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How a humble display of Kazakh fuel turned into a deadly power struggle

Zhanaozen: Where Almaty Looks Like a Galaxy

Perhaps informed by state media that discredited the protests, the half-dozen other people The Telegraph interviewed in Zhanaozen also expressed concerned indifference to the unrest. It was an accidental trigger for an ultimately failed people’s revolution.

Zhanaozen is part of the Mangistau region of Kazakhstan. The main city, Aktau, was built on the Caspian Sea by the Soviet Union in 1963 to house workers sent there to mine uranium. There is no potable fresh water, a nuclear-powered desalination plant recycles water for its 200,000 residents, and there are no street names. Each street, tower, and microregion is numbered instead.

To reach Zhanaozen from Aktau is another two-hour drive through the washed-out gray, white and yellow frozen steppe that shimmers with timeless promise and stretches to the horizon. Semi-wild horses and double-humped camels break the horizon as they graze on clumps of grass growing through the uneven snow.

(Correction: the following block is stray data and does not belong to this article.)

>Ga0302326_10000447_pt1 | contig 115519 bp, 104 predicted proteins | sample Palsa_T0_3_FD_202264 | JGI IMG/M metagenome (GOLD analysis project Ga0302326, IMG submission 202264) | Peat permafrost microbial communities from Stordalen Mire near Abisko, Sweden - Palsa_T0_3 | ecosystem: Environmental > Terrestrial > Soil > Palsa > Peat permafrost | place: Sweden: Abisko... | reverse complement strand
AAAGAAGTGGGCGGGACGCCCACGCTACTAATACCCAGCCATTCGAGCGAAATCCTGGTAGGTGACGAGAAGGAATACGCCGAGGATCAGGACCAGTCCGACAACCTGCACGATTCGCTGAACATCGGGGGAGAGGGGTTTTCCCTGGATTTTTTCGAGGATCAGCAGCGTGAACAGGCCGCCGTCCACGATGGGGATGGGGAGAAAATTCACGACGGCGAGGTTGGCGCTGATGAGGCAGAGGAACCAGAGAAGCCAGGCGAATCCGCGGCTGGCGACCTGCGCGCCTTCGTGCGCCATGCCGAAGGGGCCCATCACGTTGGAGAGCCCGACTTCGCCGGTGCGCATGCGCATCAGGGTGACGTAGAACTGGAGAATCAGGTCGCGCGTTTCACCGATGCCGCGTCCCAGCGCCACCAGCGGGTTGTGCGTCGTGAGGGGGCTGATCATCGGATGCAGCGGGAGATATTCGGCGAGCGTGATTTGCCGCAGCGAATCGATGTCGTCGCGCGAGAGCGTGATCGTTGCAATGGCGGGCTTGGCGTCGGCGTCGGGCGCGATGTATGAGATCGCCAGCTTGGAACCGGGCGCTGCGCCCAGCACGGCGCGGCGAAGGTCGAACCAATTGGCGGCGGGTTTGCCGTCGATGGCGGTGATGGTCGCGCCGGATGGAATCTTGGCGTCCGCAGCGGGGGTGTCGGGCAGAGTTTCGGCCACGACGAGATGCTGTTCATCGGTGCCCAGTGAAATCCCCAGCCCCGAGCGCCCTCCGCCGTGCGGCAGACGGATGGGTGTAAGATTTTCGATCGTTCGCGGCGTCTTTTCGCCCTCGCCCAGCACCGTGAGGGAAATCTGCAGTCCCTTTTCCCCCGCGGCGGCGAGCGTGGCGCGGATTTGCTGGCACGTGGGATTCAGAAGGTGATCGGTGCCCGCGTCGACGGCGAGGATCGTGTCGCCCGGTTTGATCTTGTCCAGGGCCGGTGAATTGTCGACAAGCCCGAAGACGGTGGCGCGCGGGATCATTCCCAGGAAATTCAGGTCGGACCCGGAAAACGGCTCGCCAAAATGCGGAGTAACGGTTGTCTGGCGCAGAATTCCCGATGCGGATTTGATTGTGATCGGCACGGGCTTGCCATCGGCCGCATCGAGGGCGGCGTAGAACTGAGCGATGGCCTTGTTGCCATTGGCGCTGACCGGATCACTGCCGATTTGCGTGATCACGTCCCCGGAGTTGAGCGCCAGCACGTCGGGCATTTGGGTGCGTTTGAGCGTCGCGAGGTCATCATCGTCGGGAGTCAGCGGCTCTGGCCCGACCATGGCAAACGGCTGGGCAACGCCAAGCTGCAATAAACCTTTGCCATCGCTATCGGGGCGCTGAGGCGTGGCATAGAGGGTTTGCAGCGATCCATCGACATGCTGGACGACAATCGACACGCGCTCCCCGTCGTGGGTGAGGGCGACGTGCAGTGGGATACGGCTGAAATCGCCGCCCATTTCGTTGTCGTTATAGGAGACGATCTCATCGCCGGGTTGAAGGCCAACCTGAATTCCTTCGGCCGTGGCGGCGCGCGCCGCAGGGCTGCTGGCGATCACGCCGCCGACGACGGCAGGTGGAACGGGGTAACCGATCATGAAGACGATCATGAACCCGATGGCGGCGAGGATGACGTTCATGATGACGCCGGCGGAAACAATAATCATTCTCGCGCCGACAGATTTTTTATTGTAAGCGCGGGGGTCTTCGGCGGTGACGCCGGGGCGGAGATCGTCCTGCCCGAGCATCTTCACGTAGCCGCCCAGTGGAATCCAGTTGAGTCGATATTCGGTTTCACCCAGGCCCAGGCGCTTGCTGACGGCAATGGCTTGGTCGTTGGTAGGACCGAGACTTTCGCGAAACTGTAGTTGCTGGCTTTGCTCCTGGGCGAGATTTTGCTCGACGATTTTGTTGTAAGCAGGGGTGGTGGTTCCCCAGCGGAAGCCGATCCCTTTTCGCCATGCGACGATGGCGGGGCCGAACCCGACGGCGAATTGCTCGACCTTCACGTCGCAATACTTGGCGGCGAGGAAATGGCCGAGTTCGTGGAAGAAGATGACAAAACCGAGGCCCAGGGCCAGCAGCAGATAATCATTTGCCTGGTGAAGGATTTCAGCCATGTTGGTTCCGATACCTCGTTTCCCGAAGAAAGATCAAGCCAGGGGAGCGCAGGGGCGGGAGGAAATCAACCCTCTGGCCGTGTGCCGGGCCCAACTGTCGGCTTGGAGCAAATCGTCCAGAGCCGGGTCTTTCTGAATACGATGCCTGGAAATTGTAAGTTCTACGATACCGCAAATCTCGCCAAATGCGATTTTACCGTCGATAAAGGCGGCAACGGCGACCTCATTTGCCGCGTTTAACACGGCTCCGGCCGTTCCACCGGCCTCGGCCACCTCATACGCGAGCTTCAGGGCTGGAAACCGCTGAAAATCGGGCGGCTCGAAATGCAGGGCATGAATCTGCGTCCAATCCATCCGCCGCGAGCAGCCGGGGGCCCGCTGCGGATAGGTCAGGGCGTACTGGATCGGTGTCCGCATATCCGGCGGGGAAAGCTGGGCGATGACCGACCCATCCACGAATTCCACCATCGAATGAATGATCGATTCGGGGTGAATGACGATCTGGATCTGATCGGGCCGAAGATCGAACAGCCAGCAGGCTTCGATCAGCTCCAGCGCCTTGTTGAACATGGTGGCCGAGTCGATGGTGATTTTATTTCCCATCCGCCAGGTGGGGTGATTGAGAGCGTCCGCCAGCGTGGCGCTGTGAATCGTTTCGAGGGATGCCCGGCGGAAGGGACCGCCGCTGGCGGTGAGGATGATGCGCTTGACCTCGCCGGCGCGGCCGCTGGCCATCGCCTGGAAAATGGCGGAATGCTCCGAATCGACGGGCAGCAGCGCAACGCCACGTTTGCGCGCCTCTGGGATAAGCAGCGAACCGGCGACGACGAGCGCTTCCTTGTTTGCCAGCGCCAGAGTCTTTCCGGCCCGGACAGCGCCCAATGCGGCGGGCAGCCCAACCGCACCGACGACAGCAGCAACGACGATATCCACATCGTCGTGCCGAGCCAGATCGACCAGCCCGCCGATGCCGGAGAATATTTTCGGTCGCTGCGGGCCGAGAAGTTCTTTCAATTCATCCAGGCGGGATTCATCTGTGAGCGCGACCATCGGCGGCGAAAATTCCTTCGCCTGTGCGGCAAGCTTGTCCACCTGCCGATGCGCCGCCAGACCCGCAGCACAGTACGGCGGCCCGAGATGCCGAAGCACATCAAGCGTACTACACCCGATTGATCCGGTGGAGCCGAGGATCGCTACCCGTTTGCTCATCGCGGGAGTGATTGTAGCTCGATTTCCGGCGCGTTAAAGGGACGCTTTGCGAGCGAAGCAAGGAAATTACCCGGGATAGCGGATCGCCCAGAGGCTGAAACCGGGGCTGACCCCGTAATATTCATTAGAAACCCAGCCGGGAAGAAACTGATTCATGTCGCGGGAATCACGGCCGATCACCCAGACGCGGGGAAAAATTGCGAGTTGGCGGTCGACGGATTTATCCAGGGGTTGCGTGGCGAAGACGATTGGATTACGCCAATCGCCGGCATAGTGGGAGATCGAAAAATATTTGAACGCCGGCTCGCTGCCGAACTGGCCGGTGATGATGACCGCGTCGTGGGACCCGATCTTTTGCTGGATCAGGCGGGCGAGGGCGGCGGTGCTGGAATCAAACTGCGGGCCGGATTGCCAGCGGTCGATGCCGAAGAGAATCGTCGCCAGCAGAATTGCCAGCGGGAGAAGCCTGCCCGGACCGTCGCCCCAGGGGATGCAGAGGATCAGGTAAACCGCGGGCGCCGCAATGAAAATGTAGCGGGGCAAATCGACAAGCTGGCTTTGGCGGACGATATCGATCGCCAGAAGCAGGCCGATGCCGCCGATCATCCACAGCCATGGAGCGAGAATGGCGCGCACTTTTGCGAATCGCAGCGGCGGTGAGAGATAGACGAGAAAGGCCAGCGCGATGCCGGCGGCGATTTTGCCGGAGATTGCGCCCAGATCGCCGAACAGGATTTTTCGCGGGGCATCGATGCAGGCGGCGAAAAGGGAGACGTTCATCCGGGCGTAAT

East of Zhanaozen are acres of nodding donkeys, those monotonous instruments of the energy industry that dutifully pump oil from the ground.

For the residents of Zhanaozen, the charms of central Almaty with its middle class centered on fashion, gastronomy and democracy, seem like a galaxy.

People here may also despise the Kazakh elite, accused of corruption, but their fight is daily and crude. Despite being at the center of Kazakhstan’s wealth production, locals feel cheated.

“It’s our gas. We pump it from the ground,” said Zhannagul, who was leaving an office in Zhanaozen for his lunch break. “Why is it so expensive? »

On the first day of 2022, residents of Zhanaozen woke up to find that a liter of liquefied petroleum gas (LPG), which is used by people to fuel their cars, had doubled in price to 120 tenge (20p) per liter.